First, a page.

Newtown National Nature Reserve, Isle of Wight
A quiet backwater with a busy Medieval past, now bursting with wildlife and a town hall with no town...
Photo credit: National Trust
The nature reserve This is the only National Nature Reserve on the Isle of Wight. It is a beautiful retreat that has something to offer boat owners, walkers, wildlife enthusiasts and historians or just those in search of peace and tranquility. You can wander past flower-rich hay meadows, through ancient woodlands with rare butterflies and red squirrels, and look out over salt marsh and the clear waters of the harbour, bobbing with sailing boats in the summer and alive with birds in the spring and winter. For those on the water it is a beautiful place to explore and a good way to look out for wetland wildlife.
Newtown Harbour was saved in the 1960s from the threat of a nuclear power station being built near the harbour entrance. The efforts of local people conducting wildlife surveys proved to the authorities how special the place is. The landscape has remained little changed for decades and the pattern of fields reflects Newtown's Medieval origins.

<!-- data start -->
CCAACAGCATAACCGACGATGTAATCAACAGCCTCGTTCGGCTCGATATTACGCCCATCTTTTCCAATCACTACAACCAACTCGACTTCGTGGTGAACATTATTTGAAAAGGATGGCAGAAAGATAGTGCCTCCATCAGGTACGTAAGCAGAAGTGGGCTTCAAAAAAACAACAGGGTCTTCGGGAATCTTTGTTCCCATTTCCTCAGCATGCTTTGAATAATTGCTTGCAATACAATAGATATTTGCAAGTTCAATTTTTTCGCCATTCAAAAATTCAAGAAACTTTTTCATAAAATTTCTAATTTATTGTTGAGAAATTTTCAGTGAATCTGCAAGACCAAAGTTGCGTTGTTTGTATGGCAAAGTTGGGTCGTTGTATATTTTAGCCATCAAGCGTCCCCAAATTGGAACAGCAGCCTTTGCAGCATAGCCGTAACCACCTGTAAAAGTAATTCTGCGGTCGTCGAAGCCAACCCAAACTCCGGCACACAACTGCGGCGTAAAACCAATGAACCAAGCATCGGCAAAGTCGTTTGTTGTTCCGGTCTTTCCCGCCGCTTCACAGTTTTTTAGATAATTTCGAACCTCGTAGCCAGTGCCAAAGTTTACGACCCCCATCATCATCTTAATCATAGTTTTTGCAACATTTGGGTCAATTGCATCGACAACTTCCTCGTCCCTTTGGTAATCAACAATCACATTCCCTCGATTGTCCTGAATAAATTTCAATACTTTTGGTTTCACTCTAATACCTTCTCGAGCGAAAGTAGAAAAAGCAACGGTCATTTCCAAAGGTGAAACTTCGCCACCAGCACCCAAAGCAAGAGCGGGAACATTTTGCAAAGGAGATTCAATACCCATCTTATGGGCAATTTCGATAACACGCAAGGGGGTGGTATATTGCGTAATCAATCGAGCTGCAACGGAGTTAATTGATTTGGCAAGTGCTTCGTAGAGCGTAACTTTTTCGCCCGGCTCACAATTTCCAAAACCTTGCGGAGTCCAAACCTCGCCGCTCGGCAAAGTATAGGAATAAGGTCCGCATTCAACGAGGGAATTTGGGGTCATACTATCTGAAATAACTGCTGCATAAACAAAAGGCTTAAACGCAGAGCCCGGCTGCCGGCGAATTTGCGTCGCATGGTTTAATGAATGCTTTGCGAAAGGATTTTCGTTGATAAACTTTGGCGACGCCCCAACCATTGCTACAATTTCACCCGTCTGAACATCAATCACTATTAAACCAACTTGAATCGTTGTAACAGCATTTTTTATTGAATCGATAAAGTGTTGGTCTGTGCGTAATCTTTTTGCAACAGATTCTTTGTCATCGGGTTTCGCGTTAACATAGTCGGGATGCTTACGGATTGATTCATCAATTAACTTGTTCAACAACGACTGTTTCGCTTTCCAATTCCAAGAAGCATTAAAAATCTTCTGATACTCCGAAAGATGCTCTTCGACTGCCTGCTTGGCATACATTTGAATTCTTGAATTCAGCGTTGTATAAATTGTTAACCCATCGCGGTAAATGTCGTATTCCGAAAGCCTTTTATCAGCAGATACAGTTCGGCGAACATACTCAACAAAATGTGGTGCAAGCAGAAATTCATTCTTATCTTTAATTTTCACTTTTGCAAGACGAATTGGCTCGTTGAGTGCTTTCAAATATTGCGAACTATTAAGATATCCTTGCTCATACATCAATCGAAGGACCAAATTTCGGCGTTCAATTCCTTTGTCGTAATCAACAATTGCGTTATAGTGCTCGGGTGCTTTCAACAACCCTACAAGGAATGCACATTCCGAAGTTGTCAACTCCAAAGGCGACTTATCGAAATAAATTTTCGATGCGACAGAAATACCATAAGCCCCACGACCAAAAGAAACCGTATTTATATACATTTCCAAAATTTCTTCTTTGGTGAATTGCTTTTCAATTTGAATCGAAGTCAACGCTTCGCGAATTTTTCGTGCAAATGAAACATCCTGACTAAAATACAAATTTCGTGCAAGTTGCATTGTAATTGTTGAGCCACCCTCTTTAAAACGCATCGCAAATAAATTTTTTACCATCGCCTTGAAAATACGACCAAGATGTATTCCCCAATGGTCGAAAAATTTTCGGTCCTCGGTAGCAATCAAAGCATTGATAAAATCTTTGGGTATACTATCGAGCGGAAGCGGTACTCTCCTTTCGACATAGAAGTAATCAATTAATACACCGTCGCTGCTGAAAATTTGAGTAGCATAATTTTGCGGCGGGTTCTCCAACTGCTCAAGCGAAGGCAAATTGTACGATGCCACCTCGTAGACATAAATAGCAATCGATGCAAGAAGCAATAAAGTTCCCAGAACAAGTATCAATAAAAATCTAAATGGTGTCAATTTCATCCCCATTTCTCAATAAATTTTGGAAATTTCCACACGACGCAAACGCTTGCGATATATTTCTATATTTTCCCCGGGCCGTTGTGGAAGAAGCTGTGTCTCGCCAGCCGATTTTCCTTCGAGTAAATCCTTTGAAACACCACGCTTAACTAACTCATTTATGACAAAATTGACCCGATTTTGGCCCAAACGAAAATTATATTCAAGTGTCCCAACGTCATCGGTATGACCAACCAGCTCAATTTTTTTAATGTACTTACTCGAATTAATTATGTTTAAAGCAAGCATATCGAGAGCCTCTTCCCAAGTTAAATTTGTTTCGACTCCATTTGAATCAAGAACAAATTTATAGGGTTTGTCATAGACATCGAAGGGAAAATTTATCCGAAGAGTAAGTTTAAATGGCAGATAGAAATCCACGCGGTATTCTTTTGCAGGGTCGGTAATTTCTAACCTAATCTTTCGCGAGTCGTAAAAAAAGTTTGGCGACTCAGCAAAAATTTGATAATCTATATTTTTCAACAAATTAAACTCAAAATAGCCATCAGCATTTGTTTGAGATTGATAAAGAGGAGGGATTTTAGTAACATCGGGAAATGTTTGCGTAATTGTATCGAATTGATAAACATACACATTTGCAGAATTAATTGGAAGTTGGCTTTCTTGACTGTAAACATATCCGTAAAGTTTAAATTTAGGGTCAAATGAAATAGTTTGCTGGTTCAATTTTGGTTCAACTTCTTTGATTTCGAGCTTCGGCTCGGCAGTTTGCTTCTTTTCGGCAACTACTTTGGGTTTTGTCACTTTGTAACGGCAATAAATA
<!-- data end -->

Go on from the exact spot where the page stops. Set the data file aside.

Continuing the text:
The town hall Tucked away in a tiny hamlet adjoining the National Nature Reserve, the 17th-century Old Town Hall is the only remaining evidence of Newtown's former importance. It's hard to believe that this tranquil corner of the island once held often turbulent elections before sending two Members to Parliament.